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Organochlorine Residues, Eggshell Thickness, and Nest Success in Barn Owls from the Chesapeake Bay

Erwin E. Klaas, Stanley N. Wiemeyer, Harry M. Ohlendorf and Douglas M. Swineford
Estuaries
Vol. 1, No. 1 (Mar., 1978), pp. 46-53
Stable URL: http://www.jstor.org/stable/1351649
Page Count: 8
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Organochlorine Residues, Eggshell Thickness, and Nest Success in Barn Owls from the Chesapeake Bay
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Abstract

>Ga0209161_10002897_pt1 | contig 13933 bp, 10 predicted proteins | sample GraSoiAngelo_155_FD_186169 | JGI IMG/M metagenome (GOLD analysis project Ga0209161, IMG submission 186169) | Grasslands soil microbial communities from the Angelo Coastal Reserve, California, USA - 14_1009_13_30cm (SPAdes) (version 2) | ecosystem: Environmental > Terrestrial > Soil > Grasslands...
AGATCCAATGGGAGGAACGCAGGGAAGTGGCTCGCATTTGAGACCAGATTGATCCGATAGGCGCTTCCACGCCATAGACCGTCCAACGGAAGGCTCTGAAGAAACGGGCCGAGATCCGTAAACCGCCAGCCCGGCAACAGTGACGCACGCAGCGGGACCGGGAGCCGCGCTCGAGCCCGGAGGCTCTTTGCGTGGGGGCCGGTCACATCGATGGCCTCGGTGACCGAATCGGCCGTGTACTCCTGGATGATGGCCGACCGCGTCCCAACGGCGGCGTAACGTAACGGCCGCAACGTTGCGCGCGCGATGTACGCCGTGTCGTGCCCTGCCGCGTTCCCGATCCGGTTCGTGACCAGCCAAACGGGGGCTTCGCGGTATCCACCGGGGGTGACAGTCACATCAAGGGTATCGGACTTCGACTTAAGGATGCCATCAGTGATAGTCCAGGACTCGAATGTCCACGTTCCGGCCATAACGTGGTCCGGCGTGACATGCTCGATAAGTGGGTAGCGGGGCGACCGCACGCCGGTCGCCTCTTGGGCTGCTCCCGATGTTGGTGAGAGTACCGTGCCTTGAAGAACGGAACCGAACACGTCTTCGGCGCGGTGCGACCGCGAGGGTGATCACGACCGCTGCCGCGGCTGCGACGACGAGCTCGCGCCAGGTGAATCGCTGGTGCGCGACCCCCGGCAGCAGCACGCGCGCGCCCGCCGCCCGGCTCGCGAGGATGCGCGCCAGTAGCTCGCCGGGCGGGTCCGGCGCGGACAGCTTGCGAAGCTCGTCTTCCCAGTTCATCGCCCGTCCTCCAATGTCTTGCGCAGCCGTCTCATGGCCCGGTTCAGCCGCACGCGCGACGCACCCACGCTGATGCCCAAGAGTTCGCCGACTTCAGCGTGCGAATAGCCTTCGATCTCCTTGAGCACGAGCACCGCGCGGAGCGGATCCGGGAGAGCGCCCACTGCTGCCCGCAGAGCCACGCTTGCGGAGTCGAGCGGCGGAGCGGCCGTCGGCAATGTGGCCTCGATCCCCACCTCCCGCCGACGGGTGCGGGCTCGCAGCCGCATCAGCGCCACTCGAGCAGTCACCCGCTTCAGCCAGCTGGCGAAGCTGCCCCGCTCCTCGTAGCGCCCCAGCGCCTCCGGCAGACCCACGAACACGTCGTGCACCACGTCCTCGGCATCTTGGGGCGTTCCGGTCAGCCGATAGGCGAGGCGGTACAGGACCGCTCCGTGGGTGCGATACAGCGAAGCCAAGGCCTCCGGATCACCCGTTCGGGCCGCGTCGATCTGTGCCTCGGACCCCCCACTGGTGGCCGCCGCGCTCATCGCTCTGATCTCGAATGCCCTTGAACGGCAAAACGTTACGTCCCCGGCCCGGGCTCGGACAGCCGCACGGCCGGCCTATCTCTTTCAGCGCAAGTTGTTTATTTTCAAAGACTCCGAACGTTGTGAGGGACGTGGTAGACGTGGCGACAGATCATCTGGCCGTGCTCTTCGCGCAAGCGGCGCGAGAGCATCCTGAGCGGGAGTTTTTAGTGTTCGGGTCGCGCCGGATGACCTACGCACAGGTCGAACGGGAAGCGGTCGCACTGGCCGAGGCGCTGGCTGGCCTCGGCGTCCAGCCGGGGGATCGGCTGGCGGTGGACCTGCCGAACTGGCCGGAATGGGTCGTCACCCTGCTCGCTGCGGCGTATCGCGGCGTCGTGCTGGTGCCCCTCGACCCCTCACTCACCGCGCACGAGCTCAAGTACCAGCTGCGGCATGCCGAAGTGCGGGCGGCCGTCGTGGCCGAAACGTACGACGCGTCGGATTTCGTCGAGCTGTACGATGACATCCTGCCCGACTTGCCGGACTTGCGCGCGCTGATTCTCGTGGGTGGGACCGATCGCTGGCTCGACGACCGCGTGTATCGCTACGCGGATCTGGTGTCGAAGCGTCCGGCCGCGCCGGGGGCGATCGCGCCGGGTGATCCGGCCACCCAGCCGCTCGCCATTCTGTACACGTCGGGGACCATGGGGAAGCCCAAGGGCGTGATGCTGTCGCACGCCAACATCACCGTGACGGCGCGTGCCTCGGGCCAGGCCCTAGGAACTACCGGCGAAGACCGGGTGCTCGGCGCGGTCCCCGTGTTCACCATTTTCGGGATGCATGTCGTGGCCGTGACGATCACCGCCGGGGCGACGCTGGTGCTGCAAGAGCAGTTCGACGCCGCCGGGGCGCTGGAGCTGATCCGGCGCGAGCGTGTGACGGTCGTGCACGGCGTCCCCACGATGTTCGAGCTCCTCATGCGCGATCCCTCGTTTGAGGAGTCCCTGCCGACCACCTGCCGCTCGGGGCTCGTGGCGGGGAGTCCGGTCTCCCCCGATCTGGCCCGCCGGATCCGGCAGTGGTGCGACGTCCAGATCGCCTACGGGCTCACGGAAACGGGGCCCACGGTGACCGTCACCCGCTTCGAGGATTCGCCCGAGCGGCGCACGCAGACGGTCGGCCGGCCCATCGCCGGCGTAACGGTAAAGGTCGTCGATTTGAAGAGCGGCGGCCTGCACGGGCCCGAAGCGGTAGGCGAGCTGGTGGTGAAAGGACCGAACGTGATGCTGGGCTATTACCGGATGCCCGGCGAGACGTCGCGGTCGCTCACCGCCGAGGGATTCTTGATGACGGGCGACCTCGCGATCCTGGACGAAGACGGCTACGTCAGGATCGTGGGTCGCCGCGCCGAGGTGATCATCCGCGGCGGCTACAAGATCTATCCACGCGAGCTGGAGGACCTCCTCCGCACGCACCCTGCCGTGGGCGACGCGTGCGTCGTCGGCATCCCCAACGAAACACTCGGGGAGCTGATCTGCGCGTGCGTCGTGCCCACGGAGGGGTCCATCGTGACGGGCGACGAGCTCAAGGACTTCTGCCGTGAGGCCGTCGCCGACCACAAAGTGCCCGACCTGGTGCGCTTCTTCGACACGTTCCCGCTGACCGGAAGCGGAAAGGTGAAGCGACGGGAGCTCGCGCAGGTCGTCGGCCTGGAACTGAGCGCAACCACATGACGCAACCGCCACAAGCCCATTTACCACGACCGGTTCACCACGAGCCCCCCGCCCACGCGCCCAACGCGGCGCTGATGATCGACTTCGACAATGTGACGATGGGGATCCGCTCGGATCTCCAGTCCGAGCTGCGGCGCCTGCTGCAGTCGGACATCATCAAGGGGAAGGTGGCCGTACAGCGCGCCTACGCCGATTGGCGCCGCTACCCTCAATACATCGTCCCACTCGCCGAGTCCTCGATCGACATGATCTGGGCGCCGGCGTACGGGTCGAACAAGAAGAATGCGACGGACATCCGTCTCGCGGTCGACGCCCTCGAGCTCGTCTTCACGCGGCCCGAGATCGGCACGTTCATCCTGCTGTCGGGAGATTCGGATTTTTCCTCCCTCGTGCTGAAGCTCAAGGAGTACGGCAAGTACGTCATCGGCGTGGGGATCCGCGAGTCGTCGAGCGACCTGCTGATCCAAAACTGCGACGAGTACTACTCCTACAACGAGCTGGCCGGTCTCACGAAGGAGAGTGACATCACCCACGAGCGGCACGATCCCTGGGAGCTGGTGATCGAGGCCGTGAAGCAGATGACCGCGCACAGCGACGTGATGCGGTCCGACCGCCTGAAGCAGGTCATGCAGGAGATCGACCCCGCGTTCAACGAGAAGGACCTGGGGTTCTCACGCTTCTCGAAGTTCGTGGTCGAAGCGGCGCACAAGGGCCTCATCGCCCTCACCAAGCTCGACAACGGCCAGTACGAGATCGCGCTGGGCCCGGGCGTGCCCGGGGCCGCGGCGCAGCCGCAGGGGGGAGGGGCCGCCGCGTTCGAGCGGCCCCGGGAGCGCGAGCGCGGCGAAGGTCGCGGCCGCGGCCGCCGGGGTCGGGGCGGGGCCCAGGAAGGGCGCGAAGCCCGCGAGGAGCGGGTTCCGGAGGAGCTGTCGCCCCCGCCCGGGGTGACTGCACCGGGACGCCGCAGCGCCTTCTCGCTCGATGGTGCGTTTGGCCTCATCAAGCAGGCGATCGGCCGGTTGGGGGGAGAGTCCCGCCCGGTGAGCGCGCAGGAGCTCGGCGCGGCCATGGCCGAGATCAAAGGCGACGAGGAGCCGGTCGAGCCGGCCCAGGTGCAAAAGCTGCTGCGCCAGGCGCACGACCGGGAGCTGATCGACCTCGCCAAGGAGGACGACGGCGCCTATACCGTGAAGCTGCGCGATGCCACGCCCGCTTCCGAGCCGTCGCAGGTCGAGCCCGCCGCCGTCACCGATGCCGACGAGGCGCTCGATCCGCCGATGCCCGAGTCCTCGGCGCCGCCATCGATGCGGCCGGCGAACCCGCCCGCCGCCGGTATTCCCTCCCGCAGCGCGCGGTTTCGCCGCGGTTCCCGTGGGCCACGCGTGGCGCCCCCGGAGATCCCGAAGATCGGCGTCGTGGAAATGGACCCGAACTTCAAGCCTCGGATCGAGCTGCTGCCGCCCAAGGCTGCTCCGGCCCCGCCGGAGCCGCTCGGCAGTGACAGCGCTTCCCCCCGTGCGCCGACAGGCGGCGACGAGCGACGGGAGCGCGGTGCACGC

Eggs of barn owls (Tyto alba) were collected from 18 nests in offshore duck blinds on the Maryland side of the lower Potomac River estuary in 1972 and 1973 and analyzed for organochlorine residues. DDE was found in 100% of the clutches, PCBs in 89%, and dieldrin in 78%. Eggshell thickness was inversely correlated with concentrations of DDE, DDD, and dieldrin residues. Six of the 18 clutches had mean DDE residues above 5 ppm, and eggshell thickness in these six clutches was significantly less (P < 0.001) than in the other 12 clutches. The owls produced 1.7 young per active nest in 1973. This rate is slightly below the reproductive rate needed to maintain a stable population. An estimated 15% of the population carried concentrations of organochlorine residues that may have been detrimental to their reproduction. Passerine birds, taken extensively as food by a small proportion of the population, are believed to have been the source of elevated concentrations of organochlorines in these barn owls.

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